How colours impact moods, emotions and mental health

- March 8, 2023
| By : Mohd Shehwaaz Khan |

Psychotherapists throw light on the influence of colours on the overall health of people

A workshop by Bharti Sharma

With Holi, every corner is filled with colours: from markets, streets, homes to people’s faces! While colours may seem like a momentary gust of celebrations during Holi, they have a long lasting impact on our moods, emotions and mental health.

“Colours are very therapeutic and that is the reason a lot of people enjoy Holi. These colours help us elevate our mood because each of these colours are also integral to the energy system in our bodies, which we call the chakras. So knowingly or unknowingly, we are pulled to those colours,” says Chandni Tugnait, Psychotherapist and the founder of Gateway of Healing, an organisation around healing in Delhi.

Tugnait informs that red instils groundedness and stability; orange, creativity and emotions; blue, compassion and forgiveness, among others. However, Tugnait warns that these colours can also stress out people suffering from mental illness during Holi because of over-stimulation.

“It becomes very overwhelming for them and they get stressed out instead of feeling better in such scenarios,” Tugnait adds.

People are recommended to draw the line, especially in festivals like Holi where these colours are integral to celebrations.

“If someone is going through anxiety or depression or any other mental health issue, they should communicate with people. People with physical illness such as respiratory issues should take the necessary precautions… Setting boundaries is also very important because if we don’t set boundaries, things can get serious,” explains Tugnait. At times, seeking professional help also becomes important.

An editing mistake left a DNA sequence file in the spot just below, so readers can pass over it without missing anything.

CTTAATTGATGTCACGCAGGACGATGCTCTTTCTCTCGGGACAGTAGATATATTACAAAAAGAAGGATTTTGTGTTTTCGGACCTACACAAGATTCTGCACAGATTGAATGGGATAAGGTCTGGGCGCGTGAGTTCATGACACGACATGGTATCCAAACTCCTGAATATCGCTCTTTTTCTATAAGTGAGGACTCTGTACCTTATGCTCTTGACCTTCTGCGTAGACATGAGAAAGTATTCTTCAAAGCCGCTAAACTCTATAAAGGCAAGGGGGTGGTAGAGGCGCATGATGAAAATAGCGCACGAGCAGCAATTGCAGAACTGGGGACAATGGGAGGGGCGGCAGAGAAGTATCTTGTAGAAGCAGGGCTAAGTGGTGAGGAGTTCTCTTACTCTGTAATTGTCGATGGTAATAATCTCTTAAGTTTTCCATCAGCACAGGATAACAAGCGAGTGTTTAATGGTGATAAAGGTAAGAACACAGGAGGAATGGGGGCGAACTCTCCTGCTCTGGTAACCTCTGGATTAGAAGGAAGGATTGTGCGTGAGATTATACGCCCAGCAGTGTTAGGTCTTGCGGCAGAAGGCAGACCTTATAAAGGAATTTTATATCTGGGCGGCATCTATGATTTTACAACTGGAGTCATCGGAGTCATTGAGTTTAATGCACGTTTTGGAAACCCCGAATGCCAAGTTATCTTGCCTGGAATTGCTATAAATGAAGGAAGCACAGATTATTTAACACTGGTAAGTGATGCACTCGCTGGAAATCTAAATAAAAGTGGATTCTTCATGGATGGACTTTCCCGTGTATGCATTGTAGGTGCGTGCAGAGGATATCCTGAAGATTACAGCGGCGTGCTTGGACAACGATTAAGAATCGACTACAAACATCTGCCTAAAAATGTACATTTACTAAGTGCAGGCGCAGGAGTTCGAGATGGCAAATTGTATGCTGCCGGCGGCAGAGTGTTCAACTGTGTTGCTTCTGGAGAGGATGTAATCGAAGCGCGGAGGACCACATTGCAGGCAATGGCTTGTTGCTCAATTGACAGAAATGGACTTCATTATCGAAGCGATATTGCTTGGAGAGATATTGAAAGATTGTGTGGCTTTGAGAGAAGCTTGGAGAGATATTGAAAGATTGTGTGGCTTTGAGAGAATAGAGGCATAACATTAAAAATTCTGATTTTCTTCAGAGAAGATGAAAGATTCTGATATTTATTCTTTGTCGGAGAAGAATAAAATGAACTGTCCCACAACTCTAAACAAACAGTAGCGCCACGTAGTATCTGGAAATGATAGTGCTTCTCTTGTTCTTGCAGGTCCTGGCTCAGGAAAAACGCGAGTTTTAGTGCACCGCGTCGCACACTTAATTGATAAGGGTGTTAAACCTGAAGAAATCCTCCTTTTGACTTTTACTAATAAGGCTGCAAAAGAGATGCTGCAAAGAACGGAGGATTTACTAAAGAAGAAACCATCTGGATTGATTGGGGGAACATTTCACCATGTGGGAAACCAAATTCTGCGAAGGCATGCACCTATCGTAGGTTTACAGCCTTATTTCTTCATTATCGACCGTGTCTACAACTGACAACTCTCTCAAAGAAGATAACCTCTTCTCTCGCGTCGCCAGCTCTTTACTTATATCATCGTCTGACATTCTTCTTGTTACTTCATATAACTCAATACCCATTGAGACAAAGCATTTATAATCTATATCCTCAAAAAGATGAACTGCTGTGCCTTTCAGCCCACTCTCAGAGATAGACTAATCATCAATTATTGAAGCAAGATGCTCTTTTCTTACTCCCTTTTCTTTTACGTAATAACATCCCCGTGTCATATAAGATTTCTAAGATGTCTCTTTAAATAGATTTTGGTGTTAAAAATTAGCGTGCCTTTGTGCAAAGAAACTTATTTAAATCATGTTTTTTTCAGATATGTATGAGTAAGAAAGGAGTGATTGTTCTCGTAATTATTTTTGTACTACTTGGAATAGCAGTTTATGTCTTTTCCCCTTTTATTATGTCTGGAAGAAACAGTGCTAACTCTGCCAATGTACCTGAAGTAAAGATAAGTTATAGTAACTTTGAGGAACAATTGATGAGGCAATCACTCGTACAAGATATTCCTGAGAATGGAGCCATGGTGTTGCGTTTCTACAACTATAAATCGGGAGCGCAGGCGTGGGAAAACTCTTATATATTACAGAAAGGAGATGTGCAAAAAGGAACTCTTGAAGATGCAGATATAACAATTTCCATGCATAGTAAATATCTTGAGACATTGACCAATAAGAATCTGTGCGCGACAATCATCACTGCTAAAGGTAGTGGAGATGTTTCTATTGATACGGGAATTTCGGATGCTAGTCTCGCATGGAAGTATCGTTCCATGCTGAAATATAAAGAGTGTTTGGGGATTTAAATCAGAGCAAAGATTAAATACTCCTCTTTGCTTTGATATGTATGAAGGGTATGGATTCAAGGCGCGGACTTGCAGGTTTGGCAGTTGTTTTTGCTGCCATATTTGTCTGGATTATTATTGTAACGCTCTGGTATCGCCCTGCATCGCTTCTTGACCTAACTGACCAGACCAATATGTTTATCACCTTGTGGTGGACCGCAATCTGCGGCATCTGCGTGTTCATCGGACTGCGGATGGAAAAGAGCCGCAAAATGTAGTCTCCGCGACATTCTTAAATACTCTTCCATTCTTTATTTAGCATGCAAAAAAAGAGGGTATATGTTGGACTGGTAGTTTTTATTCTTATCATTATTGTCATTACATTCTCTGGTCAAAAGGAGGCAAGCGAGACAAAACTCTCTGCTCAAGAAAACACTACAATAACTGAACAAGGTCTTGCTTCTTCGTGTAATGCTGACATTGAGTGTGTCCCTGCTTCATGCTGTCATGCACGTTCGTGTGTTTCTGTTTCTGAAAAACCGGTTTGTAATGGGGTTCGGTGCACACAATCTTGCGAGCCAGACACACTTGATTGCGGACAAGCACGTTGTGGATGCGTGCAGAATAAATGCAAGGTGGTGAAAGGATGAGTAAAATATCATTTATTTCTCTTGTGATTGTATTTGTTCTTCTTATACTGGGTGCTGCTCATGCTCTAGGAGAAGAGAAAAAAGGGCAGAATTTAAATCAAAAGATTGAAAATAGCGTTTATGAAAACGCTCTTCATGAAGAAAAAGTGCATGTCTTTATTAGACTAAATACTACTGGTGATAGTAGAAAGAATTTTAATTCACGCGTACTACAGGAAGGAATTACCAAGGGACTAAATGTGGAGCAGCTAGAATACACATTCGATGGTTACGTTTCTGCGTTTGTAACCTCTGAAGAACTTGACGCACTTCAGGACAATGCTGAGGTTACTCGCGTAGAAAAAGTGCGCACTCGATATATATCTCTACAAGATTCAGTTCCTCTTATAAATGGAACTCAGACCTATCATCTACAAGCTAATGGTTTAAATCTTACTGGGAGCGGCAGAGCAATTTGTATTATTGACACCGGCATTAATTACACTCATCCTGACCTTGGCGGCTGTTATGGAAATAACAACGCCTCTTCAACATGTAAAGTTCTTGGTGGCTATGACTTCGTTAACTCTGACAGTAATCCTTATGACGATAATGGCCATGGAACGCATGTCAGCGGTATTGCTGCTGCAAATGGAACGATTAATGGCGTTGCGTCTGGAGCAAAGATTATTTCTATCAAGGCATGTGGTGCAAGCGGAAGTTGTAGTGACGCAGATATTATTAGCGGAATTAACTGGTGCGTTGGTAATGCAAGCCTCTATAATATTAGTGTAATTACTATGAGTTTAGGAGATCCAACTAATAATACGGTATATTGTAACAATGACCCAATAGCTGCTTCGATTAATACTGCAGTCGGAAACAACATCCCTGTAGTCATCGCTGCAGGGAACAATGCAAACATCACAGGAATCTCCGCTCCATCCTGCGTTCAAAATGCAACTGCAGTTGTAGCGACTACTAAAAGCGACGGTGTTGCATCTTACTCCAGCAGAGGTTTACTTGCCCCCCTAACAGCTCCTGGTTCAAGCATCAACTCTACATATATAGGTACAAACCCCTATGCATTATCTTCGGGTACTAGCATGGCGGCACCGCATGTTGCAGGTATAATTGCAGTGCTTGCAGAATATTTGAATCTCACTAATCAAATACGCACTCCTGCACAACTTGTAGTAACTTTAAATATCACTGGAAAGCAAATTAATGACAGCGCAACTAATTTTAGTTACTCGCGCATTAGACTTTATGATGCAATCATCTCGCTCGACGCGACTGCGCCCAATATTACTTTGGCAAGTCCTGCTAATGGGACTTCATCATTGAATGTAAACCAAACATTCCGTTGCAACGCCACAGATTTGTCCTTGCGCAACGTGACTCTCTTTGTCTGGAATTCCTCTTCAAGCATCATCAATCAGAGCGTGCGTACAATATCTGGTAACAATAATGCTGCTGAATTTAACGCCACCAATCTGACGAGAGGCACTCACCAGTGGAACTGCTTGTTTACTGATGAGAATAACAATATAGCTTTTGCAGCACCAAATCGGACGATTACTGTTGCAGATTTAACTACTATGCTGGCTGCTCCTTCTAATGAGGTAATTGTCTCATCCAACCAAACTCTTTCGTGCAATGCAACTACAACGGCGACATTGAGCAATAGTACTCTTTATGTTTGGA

While colours can be therapeutic, they can also trigger traumatic experiences. “Colours can bring childhood memories that are pleasant but they can also trigger traumatic experiences associated with these colours,” says Tugnait.

Bharti Sharma, who has been a colour therapist from almost 6-7 years, worked as an artist before switching to the profession. “A lot of my audience used to say that my colours [which constituted three colours] give meditative effect. When they told me about the emotions they felt, they were the same emotions that I felt when I would work on those paintings. Then I studied about it and learnt more about how I can help other people,” she says as she narrates her journey as a colour therapist.

“When you see something bad, you start feeling bad. Every meditation starts from the eyes. So, colour therapy is not just about colours. It is also about the environment, the ambience, and the overall surrounding a person finds themselves in,” she says. She adds that colours impact the overall body mechanics, and hormones instil a sense of harmony if a person sees a delightful colour.

Medically, Sharma explains, colours can be helpful for people with a healthy mind. People can surround themselves with colours that put them in a good mood. However, for people with serious mental health issues, a medical assessment is needed along with colour therapies. “Sometimes we give them colour therapy because they are exhausted by the constant intakes of medicines,” she remarks.

“Colours play such an important part in our lives that they also affect the food we eat. If the food is colourless or does not have many colours, it will create an impact on us,” Sharma says as she explains how colours also affect our health.

“Everybody needs different colours because they have different personalities and needs,” she adds.

Her workshops include throwing the colours to unleash mental stress, observing them to meditate mind, and paint in order to attain good concentration powers.

“When I took colour therapy and got to know how we can associate colours with feelings, then it seemed to me that I have a different language for colours. Yellow for me is not just peace and hope anymore, it is also sadness and solace. Similarly, white is not just purity, it is also strength,” says Swati, a visual artist who took Sharma’s colour therapy.